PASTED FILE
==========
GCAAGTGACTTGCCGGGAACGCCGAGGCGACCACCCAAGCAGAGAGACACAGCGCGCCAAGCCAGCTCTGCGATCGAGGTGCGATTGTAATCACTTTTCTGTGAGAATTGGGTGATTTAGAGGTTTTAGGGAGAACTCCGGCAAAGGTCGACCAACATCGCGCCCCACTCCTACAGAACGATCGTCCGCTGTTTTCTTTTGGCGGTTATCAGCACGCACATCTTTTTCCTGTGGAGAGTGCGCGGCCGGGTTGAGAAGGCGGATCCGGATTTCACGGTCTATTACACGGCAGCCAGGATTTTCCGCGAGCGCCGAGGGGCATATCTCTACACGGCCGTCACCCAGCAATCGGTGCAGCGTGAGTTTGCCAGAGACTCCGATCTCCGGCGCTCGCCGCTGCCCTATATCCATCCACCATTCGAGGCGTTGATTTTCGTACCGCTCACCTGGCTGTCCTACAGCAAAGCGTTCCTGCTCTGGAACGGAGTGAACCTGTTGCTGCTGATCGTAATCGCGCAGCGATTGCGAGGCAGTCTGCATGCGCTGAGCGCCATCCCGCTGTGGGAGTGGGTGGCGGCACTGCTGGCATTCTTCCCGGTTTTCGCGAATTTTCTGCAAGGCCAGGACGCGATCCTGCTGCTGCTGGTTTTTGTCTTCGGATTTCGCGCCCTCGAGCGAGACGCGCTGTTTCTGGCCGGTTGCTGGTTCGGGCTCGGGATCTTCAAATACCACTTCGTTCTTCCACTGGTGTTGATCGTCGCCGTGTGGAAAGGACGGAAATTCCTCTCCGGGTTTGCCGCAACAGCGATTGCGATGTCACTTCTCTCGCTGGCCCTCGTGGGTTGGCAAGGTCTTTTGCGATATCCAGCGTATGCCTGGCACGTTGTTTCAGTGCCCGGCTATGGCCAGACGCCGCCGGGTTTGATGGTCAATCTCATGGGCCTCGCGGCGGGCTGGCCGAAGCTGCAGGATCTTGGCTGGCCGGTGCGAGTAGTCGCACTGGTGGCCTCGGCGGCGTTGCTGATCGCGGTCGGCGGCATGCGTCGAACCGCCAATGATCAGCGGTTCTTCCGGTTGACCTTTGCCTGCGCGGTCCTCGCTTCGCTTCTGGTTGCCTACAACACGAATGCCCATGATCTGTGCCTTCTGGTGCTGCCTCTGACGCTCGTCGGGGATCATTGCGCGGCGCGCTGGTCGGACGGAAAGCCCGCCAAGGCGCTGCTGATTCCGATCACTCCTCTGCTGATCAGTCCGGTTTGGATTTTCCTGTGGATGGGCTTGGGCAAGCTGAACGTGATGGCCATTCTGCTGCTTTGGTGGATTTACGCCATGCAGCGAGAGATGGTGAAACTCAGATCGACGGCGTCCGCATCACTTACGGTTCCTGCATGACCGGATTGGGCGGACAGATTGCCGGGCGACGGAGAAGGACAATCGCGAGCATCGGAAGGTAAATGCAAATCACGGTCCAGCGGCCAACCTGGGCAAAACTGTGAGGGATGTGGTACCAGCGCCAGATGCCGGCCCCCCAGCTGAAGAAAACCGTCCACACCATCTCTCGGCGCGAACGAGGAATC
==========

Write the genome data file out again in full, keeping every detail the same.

GCAAGTGACTTGCCGGGAACGCCGAGGCGACCACCCAAGCAGAGAGACACAGCGCGCCAAGCCAGCTCTGCGATCGAGGTGCGATTGTAATCACTTTTCTGTGAGAATTGGGTGATTTAGAGGTTTTAGGGAGAACTCCGGCAAAGGTCGACCAACATCGCGCCCCACTCCTACAGAACGATCGTCCGCTGTTTTCTTTTGGCGGTTATCAGCACGCACATCTTTTTCCTGTGGAGAGTGCGCGGCCGGGTTGAGAAGGCGGATCCGGATTTCACGGTCTATTACACGGCAGCCAGGATTTTCCGCGAGCGCCGAGGGGCATATCTCTACACGGCCGTCACCCAGCAATCGGTGCAGCGTGAGTTTGCCAGAGACTCCGATCTCCGGCGCTCGCCGCTGCCCTATATCCATCCACCATTCGAGGCGTTGATTTTCGTACCGCTCACCTGGCTGTCCTACAGCAAAGCGTTCCTGCTCTGGAACGGAGTGAACCTGTTGCTGCTGATCGTAATCGCGCAGCGATTGCGAGGCAGTCTGCATGCGCTGAGCGCCATCCCGCTGTGGGAGTGGGTGGCGGCACTGCTGGCATTCTTCCCGGTTTTCGCGAATTTTCTGCAAGGCCAGGACGCGATCCTGCTGCTGCTGGTTTTTGTCTTCGGATTTCGCGCCCTCGAGCGAGACGCGCTGTTTCTGGCCGGTTGCTGGTTCGGGCTCGGGATCTTCAAATACCACTTCGTTCTTCCACTGGTGTTGATCGTCGCCGTGTGGAAAGGACGGAAATTCCTCTCCGGGTTTGCCGCAACAGCGATTGCGATGTCACTTCTCTCGCTGGCCCTCGTGGGTTGGCAAGGTCTTTTGCGATATCCAGCGTATGCCTGGCACGTTGTTTCAGTGCCCGGCTATGGCCAGACGCCGCCGGGTTTGATGGTCAATCTCATGGGCCTCGCGGCGGGCTGGCCGAAGCTGCAGGATCTTGGCTGGCCGGTGCGAGTAGTCGCACTGGTGGCCTCGGCGGCGTTGCTGATCGCGGTCGGCGGCATGCGTCGAACCGCCAATGATCAGCGGTTCTTCCGGTTGACCTTTGCCTGCGCGGTCCTCGCTTCGCTTCTGGTTGCCTACAACACGAATGCCCATGATCTGTGCCTTCTGGTGCTGCCTCTGACGCTCGTCGGGGATCATTGCGCGGCGCGCTGGTCGGACGGAAAGCCCGCCAAGGCGCTGCTGATTCCGATCACTCCTCTGCTGATCAGTCCGGTTTGGATTTTCCTGTGGATGGGCTTGGGCAAGCTGAACGTGATGGCCATTCTGCTGCTTTGGTGGATTTACGCCATGCAGCGAGAGATGGTGAAACTCAGATCGACGGCGTCCGCATCACTTACGGTTCCTGCATGACCGGATTGGGCGGACAGATTGCCGGGCGACGGAGAAGGACAATCGCGAGCATCGGAAGGTAAATGCAAATCACGGTCCAGCGGCCAACCTGGGCAAAACTGTGAGGGATGTGGTACCAGCGCCAGATGCCGGCCCCCCAGCTGAAGAAAACCGTCCACACCATCTCTCGGCGCGAACGAGGAATC